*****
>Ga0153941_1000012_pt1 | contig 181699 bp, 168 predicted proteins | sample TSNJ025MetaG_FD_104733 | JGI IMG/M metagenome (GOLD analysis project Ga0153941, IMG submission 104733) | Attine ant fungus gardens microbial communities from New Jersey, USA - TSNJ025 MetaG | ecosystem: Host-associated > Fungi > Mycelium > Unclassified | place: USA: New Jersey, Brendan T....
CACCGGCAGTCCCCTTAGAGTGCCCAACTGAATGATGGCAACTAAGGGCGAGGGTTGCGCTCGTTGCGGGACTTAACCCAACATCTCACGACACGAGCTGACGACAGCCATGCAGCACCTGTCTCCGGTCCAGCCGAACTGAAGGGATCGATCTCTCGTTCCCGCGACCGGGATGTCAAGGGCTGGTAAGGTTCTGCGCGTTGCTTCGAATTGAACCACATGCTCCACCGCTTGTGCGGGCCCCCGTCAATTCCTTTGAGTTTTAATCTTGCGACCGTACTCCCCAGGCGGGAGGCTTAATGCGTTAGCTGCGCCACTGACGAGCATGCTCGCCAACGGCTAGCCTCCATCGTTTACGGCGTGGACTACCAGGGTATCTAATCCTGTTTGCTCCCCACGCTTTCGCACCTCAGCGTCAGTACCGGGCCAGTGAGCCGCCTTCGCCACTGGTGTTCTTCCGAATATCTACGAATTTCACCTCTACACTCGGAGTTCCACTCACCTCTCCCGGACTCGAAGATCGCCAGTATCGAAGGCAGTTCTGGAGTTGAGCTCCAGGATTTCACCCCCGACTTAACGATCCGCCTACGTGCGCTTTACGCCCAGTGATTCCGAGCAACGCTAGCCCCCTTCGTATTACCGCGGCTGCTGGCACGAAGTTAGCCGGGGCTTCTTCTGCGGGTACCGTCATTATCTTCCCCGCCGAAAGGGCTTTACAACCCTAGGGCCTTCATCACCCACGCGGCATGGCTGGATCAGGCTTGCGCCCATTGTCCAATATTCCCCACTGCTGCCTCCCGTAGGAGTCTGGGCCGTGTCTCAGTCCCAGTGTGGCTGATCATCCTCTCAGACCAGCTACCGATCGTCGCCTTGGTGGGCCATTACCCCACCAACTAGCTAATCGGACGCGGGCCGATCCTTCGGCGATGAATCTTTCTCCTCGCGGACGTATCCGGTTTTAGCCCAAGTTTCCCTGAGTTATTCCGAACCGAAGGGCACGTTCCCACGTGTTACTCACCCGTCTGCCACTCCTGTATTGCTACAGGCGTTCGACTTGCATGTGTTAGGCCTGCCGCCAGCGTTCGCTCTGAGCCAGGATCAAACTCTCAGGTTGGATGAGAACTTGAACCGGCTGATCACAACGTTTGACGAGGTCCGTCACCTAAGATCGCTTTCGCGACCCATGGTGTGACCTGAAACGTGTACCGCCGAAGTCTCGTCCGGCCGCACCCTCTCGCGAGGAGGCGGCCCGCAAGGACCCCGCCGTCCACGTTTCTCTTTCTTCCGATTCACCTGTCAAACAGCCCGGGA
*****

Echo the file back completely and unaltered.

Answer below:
>Ga0153941_1000012_pt1 | contig 181699 bp, 168 predicted proteins | sample TSNJ025MetaG_FD_104733 | JGI IMG/M metagenome (GOLD analysis project Ga0153941, IMG submission 104733) | Attine ant fungus gardens microbial communities from New Jersey, USA - TSNJ025 MetaG | ecosystem: Host-associated > Fungi > Mycelium > Unclassified | place: USA: New Jersey, Brendan T....
CACCGGCAGTCCCCTTAGAGTGCCCAACTGAATGATGGCAACTAAGGGCGAGGGTTGCGCTCGTTGCGGGACTTAACCCAACATCTCACGACACGAGCTGACGACAGCCATGCAGCACCTGTCTCCGGTCCAGCCGAACTGAAGGGATCGATCTCTCGTTCCCGCGACCGGGATGTCAAGGGCTGGTAAGGTTCTGCGCGTTGCTTCGAATTGAACCACATGCTCCACCGCTTGTGCGGGCCCCCGTCAATTCCTTTGAGTTTTAATCTTGCGACCGTACTCCCCAGGCGGGAGGCTTAATGCGTTAGCTGCGCCACTGACGAGCATGCTCGCCAACGGCTAGCCTCCATCGTTTACGGCGTGGACTACCAGGGTATCTAATCCTGTTTGCTCCCCACGCTTTCGCACCTCAGCGTCAGTACCGGGCCAGTGAGCCGCCTTCGCCACTGGTGTTCTTCCGAATATCTACGAATTTCACCTCTACACTCGGAGTTCCACTCACCTCTCCCGGACTCGAAGATCGCCAGTATCGAAGGCAGTTCTGGAGTTGAGCTCCAGGATTTCACCCCCGACTTAACGATCCGCCTACGTGCGCTTTACGCCCAGTGATTCCGAGCAACGCTAGCCCCCTTCGTATTACCGCGGCTGCTGGCACGAAGTTAGCCGGGGCTTCTTCTGCGGGTACCGTCATTATCTTCCCCGCCGAAAGGGCTTTACAACCCTAGGGCCTTCATCACCCACGCGGCATGGCTGGATCAGGCTTGCGCCCATTGTCCAATATTCCCCACTGCTGCCTCCCGTAGGAGTCTGGGCCGTGTCTCAGTCCCAGTGTGGCTGATCATCCTCTCAGACCAGCTACCGATCGTCGCCTTGGTGGGCCATTACCCCACCAACTAGCTAATCGGACGCGGGCCGATCCTTCGGCGATGAATCTTTCTCCTCGCGGACGTATCCGGTTTTAGCCCAAGTTTCCCTGAGTTATTCCGAACCGAAGGGCACGTTCCCACGTGTTACTCACCCGTCTGCCACTCCTGTATTGCTACAGGCGTTCGACTTGCATGTGTTAGGCCTGCCGCCAGCGTTCGCTCTGAGCCAGGATCAAACTCTCAGGTTGGATGAGAACTTGAACCGGCTGATCACAACGTTTGACGAGGTCCGTCACCTAAGATCGCTTTCGCGACCCATGGTGTGACCTGAAACGTGTACCGCCGAAGTCTCGTCCGGCCGCACCCTCTCGCGAGGAGGCGGCCCGCAAGGACCCCGCCGTCCACGTTTCTCTTTCTTCCGATTCACCTGTCAAACAGCCCGGGA